The European Central Bank announces rate hikes and lower than expected inflation

SBV, Swiss credit, consequences of the war in Ukraine… The banking sector in the euro zone has a lot to do. But the European Central Bank, imperturbable, remained entrenched in its positions. Whether american turbulence and Swiss had been able to encourage him to loosen his turn of the screw, the ECB decided in favor of the fight against inflation, by announcing a new increase in its main key rates of 0.50 percentage point, this Thursday.

ECB interest rates are now in a range between 3% and 3.75%, continuing its plan to tighten monetary policy further to fight inflation. “The banking sector in the euro zone is resilient and has solid capital and liquidity positions”, ures the ECB. The Frankfurt-based establishment nevertheless waives its commitment to further “significantly” raise its rates in the coming monthswhile the specter of a new banking crisis encourages it to be more cautious.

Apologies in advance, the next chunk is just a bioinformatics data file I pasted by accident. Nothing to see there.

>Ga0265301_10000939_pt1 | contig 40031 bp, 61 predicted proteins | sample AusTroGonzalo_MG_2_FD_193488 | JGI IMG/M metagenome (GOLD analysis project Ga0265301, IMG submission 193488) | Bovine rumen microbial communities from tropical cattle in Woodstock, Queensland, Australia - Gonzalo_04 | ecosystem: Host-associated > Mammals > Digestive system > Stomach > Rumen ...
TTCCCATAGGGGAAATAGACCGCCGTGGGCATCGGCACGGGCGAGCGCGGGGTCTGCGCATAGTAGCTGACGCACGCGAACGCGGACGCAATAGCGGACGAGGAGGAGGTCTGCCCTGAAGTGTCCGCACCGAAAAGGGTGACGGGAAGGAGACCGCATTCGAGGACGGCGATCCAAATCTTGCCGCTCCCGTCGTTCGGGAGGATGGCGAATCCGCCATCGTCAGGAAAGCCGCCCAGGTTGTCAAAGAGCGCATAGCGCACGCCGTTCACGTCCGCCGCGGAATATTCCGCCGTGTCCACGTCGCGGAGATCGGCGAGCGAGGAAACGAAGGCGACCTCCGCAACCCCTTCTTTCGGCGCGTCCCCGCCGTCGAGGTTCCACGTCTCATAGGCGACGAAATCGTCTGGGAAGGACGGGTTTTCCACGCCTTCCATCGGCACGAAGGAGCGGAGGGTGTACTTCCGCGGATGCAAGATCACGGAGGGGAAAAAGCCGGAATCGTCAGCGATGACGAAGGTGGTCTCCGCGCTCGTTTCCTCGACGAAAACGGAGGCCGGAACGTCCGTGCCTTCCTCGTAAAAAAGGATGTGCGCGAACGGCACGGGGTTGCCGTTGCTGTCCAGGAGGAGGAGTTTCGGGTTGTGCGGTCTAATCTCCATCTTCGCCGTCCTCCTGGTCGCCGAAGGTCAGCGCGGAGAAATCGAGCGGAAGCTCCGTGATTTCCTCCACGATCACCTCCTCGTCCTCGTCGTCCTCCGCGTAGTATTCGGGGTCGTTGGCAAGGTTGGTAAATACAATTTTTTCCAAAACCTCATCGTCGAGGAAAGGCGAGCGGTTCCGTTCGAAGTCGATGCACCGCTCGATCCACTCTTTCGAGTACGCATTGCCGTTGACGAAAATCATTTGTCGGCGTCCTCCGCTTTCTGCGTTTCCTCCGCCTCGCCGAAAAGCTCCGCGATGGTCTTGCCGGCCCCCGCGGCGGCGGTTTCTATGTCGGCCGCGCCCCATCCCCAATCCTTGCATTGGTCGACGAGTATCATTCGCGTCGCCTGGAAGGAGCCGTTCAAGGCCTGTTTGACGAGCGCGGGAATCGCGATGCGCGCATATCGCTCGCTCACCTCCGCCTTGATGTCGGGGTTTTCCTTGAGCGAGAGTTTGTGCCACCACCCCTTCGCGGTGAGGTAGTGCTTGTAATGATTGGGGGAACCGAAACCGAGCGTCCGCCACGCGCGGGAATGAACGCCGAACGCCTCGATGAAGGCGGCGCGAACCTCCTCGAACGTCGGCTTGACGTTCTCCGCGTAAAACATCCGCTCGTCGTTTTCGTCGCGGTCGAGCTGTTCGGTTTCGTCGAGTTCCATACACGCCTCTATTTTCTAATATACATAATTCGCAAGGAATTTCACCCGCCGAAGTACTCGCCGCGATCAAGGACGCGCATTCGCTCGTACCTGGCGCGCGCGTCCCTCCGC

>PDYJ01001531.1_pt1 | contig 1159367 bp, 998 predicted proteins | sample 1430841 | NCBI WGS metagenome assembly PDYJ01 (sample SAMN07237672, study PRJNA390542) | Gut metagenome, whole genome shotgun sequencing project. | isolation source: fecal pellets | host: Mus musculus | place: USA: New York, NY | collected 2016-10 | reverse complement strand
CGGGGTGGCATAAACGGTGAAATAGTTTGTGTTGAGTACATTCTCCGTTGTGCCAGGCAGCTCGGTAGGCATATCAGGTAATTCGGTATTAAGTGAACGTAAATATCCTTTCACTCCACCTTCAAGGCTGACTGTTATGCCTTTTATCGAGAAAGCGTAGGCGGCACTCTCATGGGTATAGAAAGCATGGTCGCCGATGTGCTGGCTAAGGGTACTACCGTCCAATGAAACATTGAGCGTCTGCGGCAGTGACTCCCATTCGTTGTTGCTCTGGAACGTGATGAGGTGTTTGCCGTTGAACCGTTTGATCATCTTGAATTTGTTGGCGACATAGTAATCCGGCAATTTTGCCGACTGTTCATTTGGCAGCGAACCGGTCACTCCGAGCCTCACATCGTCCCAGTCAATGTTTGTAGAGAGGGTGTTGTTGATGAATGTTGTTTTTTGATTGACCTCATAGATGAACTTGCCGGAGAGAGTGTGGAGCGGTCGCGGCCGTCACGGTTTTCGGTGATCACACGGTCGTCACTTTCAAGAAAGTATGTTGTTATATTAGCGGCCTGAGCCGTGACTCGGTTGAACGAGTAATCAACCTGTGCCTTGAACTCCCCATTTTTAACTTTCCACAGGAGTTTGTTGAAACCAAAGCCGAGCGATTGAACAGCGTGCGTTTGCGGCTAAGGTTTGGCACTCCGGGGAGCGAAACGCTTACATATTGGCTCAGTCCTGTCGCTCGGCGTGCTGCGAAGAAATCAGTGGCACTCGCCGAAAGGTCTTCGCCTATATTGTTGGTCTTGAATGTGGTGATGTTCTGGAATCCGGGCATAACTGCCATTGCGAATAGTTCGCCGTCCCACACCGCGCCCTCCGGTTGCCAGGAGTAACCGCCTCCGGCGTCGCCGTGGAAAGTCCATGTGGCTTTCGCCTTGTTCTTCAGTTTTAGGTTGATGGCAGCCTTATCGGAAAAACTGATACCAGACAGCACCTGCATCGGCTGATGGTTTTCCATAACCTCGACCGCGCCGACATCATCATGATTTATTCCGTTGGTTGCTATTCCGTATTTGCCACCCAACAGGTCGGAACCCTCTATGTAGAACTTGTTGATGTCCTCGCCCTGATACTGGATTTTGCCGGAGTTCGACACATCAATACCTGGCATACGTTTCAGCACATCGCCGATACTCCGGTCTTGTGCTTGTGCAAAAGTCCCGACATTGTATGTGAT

The President of the European Central Bank ured Thursday that the institution would be ready to react if necessary to “preserve financial stability” in the euro area. “We are closely monitoring the current tensions in the markets”, hammered the central banker, uring that the banking sector “is currently in a much stronger position than in 2008”, during the financial crisis which had destabilized the economy world.

5.3% inflation in 2023, against 6.3% forecast

The next decisions on key rates will be determined in particular on the basis of the “essment of the outlook for inflation”, in particular inflation excluding energy pricesaccording to a press release from the institution published after the meeting of its board of governors.

For the 2023 figures, the euro zone should experience lower inflation and stronger growth than expected, against the backdrop of a lull in energy prices and “more resilient economy” in the face of “the environment difficult international situation”, according to the new forecasts of the ECB unveiled. Inflation is expected to reach 5.3% in 2023against 6.3% forecast at the end of December, then 2.9% in 2024 and 2.1% in 2025. The euro zone is expected to experience GDP growth of 1.0% this year, against 0.5% previously forecast , before 1.6% in 2024 and 2025.

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